Innovations in Carbon(iv) Oxide Capture and Sequestration for Operations, Engineering and Technology
Fossil fuel combustion supplies more than 85% of energy for industrial activities and thus it is the main source of greenhouse gases in the form of CO2. This is expected to remain unchanged for a long time as the world energy consumption doubles. Renewable energy is often a better option since it is environmental friendly but its technologies are not financially available for most countries. Carbon (iv)oxide capture and sequestration (CCS) is necessary for meaningful greenhouse gases reduction in the immediate future. CCS could reduce emissions by 19%. This is an important bridge between our lifestyle and an environmental friendly world. The components of CCS system include; capture (separation and compression), transport, injection and finally monitoring. Power plants which are gas and coal fired are the main source of CO2. Other candidate sources include; cement production plants, refineries, petrochemical industries, oil and gas processing firms and natural gas wells. The methods of capturing CO2 are pre-combustion, post-combustion and oxy-combustion/oxy-fuel. Possible sequestration places for the captured CO2 include; geological storage, for example depleted oil and gas reservoir, enhanced oil recovery, un-minable coal seams and deep saline formations, ocean storage, mineral carbonation and algal growth. Each of the methods above have their advantages and shortcomings as discussed in the research paper. CO2 can be utilized in various ways like, conversion into renewable fuels, formic acid, syngas, methane and methanol, utilizing CO2 as a feedstock for organic and inorganic carbonates, urea and biodegradable polymers as well as non-conversion use of CO2 for example as a geothermal fluid, used in enhanced oil recovery and beverage making. The challenges of CCS are; high cost of capture transport and injection, environmental and safety, subsurface uncertainty, legal and regulatory issues. Trappings contribute to storage of CO2 in a site. They include; Structural and stratigraphic, residual, solubility, mineral trappings. In conclusion, an approach that integrates different methods of capture and storage of CO2 may be a practical solution for CCS.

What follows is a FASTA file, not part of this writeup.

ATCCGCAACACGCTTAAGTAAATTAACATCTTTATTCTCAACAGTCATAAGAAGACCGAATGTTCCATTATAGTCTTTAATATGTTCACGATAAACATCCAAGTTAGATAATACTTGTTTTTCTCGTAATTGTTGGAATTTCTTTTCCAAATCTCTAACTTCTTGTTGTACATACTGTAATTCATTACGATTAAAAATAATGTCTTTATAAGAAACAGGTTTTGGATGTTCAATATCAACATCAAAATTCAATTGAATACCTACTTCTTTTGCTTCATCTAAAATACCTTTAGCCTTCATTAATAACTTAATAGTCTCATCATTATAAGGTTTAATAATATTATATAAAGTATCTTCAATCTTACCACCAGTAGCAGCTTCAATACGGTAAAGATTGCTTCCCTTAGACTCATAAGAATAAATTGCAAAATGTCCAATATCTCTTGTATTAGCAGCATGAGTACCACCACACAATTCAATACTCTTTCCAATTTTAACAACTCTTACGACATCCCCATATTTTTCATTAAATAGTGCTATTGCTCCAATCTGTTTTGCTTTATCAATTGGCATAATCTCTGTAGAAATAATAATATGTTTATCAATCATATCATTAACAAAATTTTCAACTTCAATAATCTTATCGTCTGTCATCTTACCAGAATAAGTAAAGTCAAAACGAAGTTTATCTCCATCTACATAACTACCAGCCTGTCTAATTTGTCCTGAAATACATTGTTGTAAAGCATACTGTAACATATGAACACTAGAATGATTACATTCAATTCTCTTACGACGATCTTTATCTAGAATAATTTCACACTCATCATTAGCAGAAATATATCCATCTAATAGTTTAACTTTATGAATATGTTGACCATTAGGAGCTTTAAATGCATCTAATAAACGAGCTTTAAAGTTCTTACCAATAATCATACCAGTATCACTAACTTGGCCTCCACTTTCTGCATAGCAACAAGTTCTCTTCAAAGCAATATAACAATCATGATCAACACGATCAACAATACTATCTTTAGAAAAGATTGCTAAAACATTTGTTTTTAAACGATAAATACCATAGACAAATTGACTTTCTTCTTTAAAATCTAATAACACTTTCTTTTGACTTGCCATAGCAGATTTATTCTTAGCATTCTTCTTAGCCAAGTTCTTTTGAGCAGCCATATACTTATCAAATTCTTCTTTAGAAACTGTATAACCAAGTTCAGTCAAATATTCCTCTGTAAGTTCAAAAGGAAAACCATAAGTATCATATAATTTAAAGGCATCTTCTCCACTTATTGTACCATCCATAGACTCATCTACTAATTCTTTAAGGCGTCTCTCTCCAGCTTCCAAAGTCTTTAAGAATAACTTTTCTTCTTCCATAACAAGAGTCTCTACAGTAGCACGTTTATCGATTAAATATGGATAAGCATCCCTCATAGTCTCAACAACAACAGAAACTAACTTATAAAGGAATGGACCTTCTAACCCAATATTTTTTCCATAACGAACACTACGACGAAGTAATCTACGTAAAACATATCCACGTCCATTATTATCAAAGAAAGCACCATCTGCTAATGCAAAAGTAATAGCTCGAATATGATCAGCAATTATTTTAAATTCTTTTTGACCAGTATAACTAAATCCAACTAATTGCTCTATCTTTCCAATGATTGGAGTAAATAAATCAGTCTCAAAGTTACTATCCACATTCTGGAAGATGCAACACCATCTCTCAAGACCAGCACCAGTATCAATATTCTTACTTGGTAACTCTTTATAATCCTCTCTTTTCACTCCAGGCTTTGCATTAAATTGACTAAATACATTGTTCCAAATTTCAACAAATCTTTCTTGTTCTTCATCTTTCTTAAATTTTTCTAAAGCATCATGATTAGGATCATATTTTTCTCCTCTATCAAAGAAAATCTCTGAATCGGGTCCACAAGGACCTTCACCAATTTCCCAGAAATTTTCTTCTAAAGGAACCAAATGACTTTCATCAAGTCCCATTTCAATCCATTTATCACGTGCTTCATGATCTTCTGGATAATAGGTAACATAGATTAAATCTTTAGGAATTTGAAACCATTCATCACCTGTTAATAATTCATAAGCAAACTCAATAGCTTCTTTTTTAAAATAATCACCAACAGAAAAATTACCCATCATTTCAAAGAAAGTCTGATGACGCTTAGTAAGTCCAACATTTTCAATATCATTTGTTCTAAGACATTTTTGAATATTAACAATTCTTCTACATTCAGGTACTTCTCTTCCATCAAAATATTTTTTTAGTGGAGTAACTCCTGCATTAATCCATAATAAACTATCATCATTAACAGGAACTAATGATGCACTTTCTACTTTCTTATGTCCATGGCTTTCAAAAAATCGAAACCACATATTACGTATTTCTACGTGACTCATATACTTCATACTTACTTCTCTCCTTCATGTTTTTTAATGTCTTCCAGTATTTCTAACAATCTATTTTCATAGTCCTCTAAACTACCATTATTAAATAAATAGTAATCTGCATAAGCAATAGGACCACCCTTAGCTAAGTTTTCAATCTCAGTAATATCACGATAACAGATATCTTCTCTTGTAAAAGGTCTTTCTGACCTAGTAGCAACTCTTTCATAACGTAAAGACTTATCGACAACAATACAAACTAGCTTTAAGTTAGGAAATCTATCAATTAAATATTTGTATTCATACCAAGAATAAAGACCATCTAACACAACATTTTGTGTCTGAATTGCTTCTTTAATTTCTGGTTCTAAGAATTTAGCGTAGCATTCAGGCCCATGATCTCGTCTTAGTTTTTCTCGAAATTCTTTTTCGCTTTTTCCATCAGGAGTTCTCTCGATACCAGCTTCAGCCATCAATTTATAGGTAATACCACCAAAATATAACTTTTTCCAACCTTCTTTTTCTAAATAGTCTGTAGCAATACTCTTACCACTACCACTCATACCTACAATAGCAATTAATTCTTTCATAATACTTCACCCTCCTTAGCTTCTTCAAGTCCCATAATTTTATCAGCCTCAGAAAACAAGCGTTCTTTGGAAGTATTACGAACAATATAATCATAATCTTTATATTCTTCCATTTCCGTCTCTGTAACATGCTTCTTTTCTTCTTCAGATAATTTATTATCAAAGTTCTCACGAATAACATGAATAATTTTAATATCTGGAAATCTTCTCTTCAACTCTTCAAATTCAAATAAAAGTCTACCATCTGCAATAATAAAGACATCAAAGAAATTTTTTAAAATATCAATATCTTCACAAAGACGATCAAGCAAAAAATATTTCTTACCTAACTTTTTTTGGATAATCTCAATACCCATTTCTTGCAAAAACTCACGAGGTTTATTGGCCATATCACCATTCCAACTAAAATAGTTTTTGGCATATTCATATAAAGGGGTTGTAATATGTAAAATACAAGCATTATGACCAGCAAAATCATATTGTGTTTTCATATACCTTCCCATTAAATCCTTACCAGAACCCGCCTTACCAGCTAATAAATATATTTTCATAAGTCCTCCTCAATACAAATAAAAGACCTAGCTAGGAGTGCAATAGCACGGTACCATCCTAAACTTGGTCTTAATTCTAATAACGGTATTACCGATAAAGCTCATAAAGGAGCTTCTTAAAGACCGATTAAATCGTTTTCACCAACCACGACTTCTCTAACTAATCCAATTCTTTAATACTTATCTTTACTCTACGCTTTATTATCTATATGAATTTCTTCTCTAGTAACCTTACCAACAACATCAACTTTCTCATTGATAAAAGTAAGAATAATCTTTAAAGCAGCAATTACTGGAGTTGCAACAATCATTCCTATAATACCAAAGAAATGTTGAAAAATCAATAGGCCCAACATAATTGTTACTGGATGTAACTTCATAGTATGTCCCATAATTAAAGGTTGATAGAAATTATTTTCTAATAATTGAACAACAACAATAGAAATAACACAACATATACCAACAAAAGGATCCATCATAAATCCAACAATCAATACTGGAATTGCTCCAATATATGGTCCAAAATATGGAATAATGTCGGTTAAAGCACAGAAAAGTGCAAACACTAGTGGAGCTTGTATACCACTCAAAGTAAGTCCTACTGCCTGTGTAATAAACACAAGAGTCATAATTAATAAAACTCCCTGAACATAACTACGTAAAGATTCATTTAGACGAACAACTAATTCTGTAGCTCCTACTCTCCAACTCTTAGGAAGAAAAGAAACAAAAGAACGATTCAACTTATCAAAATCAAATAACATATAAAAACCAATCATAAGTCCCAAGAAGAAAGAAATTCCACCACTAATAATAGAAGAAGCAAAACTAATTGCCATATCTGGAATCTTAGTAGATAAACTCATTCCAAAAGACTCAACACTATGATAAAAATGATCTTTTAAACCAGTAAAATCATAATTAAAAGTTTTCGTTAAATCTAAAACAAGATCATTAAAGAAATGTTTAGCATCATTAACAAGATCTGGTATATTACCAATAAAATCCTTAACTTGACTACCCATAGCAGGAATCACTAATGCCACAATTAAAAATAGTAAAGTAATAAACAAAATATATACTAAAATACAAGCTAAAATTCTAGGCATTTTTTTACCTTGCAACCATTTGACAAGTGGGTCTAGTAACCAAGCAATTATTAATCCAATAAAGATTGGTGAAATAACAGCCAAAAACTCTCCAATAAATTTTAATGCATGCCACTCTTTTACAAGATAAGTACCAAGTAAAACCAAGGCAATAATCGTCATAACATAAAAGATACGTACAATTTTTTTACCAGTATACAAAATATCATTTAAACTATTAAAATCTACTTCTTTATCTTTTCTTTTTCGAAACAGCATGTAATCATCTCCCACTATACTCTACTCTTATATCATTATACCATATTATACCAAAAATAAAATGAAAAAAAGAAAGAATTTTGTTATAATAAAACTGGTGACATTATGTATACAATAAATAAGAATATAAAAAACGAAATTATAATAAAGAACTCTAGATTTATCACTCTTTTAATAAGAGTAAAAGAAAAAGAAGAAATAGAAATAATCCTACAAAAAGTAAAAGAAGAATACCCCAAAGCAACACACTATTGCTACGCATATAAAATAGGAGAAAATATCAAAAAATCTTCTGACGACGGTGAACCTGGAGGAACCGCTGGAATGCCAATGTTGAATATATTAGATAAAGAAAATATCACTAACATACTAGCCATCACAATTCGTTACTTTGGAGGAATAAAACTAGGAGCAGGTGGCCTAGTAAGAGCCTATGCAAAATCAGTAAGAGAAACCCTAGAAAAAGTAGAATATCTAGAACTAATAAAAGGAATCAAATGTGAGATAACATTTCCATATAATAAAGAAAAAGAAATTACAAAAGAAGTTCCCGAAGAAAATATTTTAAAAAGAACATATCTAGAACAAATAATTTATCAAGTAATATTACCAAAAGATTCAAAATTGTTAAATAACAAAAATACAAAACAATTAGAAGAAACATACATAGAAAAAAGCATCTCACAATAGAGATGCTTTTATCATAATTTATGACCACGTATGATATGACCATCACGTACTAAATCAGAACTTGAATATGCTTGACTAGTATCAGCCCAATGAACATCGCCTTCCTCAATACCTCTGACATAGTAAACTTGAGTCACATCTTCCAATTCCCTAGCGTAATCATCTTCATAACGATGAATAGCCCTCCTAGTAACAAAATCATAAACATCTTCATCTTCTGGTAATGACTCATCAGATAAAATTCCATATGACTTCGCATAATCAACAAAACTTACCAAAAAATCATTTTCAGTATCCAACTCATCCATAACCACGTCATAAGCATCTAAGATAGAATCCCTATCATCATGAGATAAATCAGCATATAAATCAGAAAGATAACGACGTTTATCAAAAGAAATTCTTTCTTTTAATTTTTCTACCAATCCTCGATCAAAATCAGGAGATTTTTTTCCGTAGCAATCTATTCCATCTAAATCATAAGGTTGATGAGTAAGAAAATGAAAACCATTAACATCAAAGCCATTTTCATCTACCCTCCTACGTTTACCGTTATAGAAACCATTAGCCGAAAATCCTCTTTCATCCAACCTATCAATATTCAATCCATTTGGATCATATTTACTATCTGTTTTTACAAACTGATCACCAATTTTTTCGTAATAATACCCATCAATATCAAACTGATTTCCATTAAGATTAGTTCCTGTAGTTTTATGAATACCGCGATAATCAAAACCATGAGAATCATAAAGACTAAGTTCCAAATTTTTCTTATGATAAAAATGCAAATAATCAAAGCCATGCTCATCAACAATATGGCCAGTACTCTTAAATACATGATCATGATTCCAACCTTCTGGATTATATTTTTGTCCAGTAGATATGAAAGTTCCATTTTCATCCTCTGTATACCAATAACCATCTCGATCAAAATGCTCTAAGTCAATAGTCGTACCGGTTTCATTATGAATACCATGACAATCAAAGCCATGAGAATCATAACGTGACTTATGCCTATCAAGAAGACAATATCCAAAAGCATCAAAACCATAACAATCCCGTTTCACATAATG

AAPG Datapages/Search and Discovery Article #90267 ©2016 AAPG/SPE Africa Energy and Technology Conference, Nairobi City, Kenya, December 5-7, 2016